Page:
The TIMIT corpus of read speech was the first annotated speech database to be widely distributed, and it has an especially clear organization.
TIMIT was developed by a consortium including Texas Instruments and MIT, from which it derives its name.
TIMIT illustrates several key features of corpus design.
First, the corpus contains two layers of annotation, at the phonetic and orthographic levels.
It was designed to provide data for the acquisition of acoustic-phonetic knowledge and to support the development and evaluation of automatic speech recognition systems.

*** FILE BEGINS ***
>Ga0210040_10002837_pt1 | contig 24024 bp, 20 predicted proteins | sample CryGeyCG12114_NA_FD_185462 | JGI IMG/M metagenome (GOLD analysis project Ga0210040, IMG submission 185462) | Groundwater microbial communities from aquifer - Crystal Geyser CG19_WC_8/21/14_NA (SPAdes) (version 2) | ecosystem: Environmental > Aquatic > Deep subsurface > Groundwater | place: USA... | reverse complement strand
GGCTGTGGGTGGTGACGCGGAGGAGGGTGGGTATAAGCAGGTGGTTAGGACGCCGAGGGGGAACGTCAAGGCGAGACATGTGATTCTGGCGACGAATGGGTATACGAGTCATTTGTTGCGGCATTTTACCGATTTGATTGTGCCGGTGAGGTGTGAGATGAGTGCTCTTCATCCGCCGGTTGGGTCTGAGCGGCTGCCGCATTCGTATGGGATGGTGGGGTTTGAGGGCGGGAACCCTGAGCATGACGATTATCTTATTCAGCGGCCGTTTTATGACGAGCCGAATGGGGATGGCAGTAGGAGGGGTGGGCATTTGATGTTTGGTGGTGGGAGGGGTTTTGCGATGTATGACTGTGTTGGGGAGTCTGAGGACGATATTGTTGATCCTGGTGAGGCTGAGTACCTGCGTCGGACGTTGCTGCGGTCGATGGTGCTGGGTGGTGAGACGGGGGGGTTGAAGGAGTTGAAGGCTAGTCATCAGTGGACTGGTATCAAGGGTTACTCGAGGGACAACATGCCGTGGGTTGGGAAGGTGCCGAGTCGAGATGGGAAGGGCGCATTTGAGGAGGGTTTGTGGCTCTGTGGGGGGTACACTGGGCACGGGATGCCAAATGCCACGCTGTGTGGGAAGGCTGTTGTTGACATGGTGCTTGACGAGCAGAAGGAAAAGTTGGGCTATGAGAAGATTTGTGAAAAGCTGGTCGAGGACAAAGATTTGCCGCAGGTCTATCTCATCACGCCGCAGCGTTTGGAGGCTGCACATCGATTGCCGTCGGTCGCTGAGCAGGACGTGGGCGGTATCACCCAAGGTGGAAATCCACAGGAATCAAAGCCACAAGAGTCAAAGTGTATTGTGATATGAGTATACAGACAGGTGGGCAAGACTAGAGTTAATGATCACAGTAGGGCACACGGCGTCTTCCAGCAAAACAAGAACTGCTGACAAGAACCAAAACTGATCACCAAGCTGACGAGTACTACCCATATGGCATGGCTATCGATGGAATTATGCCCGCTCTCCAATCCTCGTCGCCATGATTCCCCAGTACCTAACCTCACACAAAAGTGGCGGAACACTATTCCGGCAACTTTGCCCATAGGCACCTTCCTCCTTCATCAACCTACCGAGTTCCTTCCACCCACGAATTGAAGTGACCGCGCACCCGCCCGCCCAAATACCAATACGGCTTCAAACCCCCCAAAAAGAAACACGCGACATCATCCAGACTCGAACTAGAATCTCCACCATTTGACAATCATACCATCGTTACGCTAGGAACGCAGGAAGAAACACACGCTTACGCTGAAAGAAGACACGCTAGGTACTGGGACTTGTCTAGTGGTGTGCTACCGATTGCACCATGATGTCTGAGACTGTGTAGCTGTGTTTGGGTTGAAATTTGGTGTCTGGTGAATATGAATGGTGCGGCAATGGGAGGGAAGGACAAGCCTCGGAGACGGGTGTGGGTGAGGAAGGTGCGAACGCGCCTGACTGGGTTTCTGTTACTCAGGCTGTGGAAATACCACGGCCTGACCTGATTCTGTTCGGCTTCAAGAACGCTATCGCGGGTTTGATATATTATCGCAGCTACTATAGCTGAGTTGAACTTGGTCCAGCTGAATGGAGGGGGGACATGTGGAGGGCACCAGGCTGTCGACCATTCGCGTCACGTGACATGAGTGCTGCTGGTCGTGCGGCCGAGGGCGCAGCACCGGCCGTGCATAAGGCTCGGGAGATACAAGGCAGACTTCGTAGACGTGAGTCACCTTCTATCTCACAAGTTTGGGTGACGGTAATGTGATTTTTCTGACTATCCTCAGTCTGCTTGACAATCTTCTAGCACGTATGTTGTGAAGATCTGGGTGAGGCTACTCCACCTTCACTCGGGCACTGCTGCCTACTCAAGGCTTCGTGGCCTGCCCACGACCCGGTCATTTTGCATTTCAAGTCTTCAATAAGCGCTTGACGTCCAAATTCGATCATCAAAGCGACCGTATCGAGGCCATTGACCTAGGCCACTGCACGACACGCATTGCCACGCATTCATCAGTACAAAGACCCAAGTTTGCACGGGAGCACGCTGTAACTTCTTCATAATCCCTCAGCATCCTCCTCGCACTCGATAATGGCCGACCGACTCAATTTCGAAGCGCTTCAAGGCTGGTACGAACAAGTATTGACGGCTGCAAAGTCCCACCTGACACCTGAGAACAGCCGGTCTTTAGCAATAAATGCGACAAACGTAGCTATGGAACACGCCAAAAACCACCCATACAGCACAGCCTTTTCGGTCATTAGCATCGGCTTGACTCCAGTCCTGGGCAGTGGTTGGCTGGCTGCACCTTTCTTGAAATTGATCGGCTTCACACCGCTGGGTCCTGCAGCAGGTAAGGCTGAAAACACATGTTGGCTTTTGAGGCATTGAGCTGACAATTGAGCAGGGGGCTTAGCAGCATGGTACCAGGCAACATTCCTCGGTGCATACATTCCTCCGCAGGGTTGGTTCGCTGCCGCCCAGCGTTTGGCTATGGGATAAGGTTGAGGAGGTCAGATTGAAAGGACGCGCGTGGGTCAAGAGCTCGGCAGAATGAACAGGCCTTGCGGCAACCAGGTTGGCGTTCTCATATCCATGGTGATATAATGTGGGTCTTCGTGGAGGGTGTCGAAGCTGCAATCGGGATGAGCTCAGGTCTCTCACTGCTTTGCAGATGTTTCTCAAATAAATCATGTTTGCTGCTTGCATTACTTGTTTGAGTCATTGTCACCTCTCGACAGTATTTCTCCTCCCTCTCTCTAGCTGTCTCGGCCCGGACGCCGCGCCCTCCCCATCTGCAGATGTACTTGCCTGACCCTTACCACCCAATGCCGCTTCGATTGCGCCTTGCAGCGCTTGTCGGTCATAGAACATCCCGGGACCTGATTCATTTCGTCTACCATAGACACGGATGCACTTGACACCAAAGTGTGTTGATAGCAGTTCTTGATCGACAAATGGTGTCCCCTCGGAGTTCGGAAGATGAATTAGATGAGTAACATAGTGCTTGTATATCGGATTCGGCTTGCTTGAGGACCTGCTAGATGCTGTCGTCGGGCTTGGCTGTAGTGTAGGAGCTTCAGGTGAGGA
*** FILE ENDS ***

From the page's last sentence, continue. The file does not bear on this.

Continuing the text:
Structured collections of annotated linguistic data are essential in most areas of NLP, however, we still face many obstacles in using them.A notable feature of linguistic data management is that usually brings both data types together, and that it can draw on results and techniques from both fields.Despite its complexity, the TIMIT corpus only contains two fundamental data types, namely lexicons and texts.The goal of this chapter is to answer the following questions: Along the way, we will study the design of existing corpora, the typical workflow for creating a corpus, and the lifecycle of corpus.As in other chapters, there will be many examples drawn from practical experience managing linguistic data, including data that has been collected in the course of linguistic fieldwork, laboratory work, and web crawling.